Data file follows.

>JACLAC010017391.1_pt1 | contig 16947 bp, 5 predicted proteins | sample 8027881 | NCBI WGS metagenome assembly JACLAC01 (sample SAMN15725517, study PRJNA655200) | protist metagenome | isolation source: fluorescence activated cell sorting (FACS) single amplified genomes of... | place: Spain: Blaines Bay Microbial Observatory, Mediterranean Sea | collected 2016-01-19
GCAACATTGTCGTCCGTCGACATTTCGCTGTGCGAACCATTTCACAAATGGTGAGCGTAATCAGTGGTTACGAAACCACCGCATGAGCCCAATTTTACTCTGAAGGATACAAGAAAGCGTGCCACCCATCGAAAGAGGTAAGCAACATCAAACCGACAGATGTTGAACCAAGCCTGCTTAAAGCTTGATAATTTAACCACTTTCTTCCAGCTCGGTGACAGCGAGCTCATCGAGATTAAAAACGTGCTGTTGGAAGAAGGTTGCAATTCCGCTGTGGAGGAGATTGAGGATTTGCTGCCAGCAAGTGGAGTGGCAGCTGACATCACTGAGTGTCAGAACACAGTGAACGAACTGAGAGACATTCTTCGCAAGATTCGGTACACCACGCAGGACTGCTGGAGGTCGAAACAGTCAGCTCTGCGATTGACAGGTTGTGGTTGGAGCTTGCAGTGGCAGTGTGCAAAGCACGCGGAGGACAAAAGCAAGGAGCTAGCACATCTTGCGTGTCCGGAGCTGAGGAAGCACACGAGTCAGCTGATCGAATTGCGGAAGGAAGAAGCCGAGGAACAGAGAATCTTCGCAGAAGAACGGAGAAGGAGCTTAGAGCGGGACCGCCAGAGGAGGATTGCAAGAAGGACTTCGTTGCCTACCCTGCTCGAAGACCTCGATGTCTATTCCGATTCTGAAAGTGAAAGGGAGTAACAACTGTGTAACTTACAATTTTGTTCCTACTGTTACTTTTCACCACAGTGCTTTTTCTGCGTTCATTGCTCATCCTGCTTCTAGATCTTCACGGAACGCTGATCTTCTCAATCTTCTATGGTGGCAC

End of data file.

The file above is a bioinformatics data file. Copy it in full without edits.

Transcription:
>JACLAC010017391.1_pt1 | contig 16947 bp, 5 predicted proteins | sample 8027881 | NCBI WGS metagenome assembly JACLAC01 (sample SAMN15725517, study PRJNA655200) | protist metagenome | isolation source: fluorescence activated cell sorting (FACS) single amplified genomes of... | place: Spain: Blaines Bay Microbial Observatory, Mediterranean Sea | collected 2016-01-19
GCAACATTGTCGTCCGTCGACATTTCGCTGTGCGAACCATTTCACAAATGGTGAGCGTAATCAGTGGTTACGAAACCACCGCATGAGCCCAATTTTACTCTGAAGGATACAAGAAAGCGTGCCACCCATCGAAAGAGGTAAGCAACATCAAACCGACAGATGTTGAACCAAGCCTGCTTAAAGCTTGATAATTTAACCACTTTCTTCCAGCTCGGTGACAGCGAGCTCATCGAGATTAAAAACGTGCTGTTGGAAGAAGGTTGCAATTCCGCTGTGGAGGAGATTGAGGATTTGCTGCCAGCAAGTGGAGTGGCAGCTGACATCACTGAGTGTCAGAACACAGTGAACGAACTGAGAGACATTCTTCGCAAGATTCGGTACACCACGCAGGACTGCTGGAGGTCGAAACAGTCAGCTCTGCGATTGACAGGTTGTGGTTGGAGCTTGCAGTGGCAGTGTGCAAAGCACGCGGAGGACAAAAGCAAGGAGCTAGCACATCTTGCGTGTCCGGAGCTGAGGAAGCACACGAGTCAGCTGATCGAATTGCGGAAGGAAGAAGCCGAGGAACAGAGAATCTTCGCAGAAGAACGGAGAAGGAGCTTAGAGCGGGACCGCCAGAGGAGGATTGCAAGAAGGACTTCGTTGCCTACCCTGCTCGAAGACCTCGATGTCTATTCCGATTCTGAAAGTGAAAGGGAGTAACAACTGTGTAACTTACAATTTTGTTCCTACTGTTACTTTTCACCACAGTGCTTTTTCTGCGTTCATTGCTCATCCTGCTTCTAGATCTTCACGGAACGCTGATCTTCTCAATCTTCTATGGTGGCAC